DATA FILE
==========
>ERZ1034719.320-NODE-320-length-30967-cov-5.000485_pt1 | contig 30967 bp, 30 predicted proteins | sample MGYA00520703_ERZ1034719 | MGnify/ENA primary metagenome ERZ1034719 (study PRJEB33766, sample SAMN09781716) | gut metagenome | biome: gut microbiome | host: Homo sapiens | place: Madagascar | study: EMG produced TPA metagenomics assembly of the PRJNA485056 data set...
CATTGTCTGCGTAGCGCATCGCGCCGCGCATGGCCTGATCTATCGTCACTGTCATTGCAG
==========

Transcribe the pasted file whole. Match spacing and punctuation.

>ERZ1034719.320-NODE-320-length-30967-cov-5.000485_pt1 | contig 30967 bp, 30 predicted proteins | sample MGYA00520703_ERZ1034719 | MGnify/ENA primary metagenome ERZ1034719 (study PRJEB33766, sample SAMN09781716) | gut metagenome | biome: gut microbiome | host: Homo sapiens | place: Madagascar | study: EMG produced TPA metagenomics assembly of the PRJNA485056 data set...
CATTGTCTGCGTAGCGCATCGCGCCGCGCATGGCCTGATCTATCGTCACTGTCATTGCAG